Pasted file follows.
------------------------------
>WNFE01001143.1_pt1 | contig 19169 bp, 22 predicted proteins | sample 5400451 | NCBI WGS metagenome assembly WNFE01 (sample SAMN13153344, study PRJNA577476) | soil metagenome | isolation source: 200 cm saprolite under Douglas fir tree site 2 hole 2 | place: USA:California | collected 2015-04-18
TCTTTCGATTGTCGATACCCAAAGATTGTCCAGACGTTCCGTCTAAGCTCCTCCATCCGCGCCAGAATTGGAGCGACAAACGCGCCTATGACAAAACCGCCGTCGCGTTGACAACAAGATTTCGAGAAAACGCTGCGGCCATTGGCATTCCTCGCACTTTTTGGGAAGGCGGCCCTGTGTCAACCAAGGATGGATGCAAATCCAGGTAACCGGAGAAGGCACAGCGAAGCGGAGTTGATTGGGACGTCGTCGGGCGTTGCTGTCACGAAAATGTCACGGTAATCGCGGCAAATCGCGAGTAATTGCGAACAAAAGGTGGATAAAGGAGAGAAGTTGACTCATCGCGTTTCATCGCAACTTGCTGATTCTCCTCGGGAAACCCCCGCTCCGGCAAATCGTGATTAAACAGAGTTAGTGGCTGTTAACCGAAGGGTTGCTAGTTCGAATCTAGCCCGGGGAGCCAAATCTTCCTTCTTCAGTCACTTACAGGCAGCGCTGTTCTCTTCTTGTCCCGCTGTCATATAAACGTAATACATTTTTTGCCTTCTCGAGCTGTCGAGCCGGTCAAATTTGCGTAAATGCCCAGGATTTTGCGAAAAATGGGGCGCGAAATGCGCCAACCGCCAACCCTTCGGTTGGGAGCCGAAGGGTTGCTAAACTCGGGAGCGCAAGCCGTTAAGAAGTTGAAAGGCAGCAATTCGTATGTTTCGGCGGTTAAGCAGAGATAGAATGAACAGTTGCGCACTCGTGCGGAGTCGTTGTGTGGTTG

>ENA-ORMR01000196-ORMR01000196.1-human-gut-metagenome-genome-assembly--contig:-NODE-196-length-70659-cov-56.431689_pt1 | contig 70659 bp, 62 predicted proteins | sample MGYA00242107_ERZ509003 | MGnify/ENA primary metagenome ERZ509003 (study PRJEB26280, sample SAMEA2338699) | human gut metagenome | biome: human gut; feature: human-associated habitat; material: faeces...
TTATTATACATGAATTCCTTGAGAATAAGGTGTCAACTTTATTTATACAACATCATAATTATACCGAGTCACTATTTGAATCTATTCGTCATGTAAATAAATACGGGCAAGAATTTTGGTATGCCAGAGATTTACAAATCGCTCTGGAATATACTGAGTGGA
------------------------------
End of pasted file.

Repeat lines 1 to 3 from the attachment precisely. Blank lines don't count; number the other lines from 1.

>WNFE01001143.1_pt1 | contig 19169 bp, 22 predicted proteins | sample 5400451 | NCBI WGS metagenome assembly WNFE01 (sample SAMN13153344, study PRJNA577476) | soil metagenome | isolation source: 200 cm saprolite under Douglas fir tree site 2 hole 2 | place: USA:California | collected 2015-04-18
TCTTTCGATTGTCGATACCCAAAGATTGTCCAGACGTTCCGTCTAAGCTCCTCCATCCGCGCCAGAATTGGAGCGACAAACGCGCCTATGACAAAACCGCCGTCGCGTTGACAACAAGATTTCGAGAAAACGCTGCGGCCATTGGCATTCCTCGCACTTTTTGGGAAGGCGGCCCTGTGTCAACCAAGGATGGATGCAAATCCAGGTAACCGGAGAAGGCACAGCGAAGCGGAGTTGATTGGGACGTCGTCGGGCGTTGCTGTCACGAAAATGTCACGGTAATCGCGGCAAATCGCGAGTAATTGCGAACAAAAGGTGGATAAAGGAGAGAAGTTGACTCATCGCGTTTCATCGCAACTTGCTGATTCTCCTCGGGAAACCCCCGCTCCGGCAAATCGTGATTAAACAGAGTTAGTGGCTGTTAACCGAAGGGTTGCTAGTTCGAATCTAGCCCGGGGAGCCAAATCTTCCTTCTTCAGTCACTTACAGGCAGCGCTGTTCTCTTCTTGTCCCGCTGTCATATAAACGTAATACATTTTTTGCCTTCTCGAGCTGTCGAGCCGGTCAAATTTGCGTAAATGCCCAGGATTTTGCGAAAAATGGGGCGCGAAATGCGCCAACCGCCAACCCTTCGGTTGGGAGCCGAAGGGTTGCTAAACTCGGGAGCGCAAGCCGTTAAGAAGTTGAAAGGCAGCAATTCGTATGTTTCGGCGGTTAAGCAGAGATAGAATGAACAGTTGCGCACTCGTGCGGAGTCGTTGTGTGGTTG

>ENA-ORMR01000196-ORMR01000196.1-human-gut-metagenome-genome-assembly--contig:-NODE-196-length-70659-cov-56.431689_pt1 | contig 70659 bp, 62 predicted proteins | sample MGYA00242107_ERZ509003 | MGnify/ENA primary metagenome ERZ509003 (study PRJEB26280, sample SAMEA2338699) | human gut metagenome | biome: human gut; feature: human-associated habitat; material: faeces...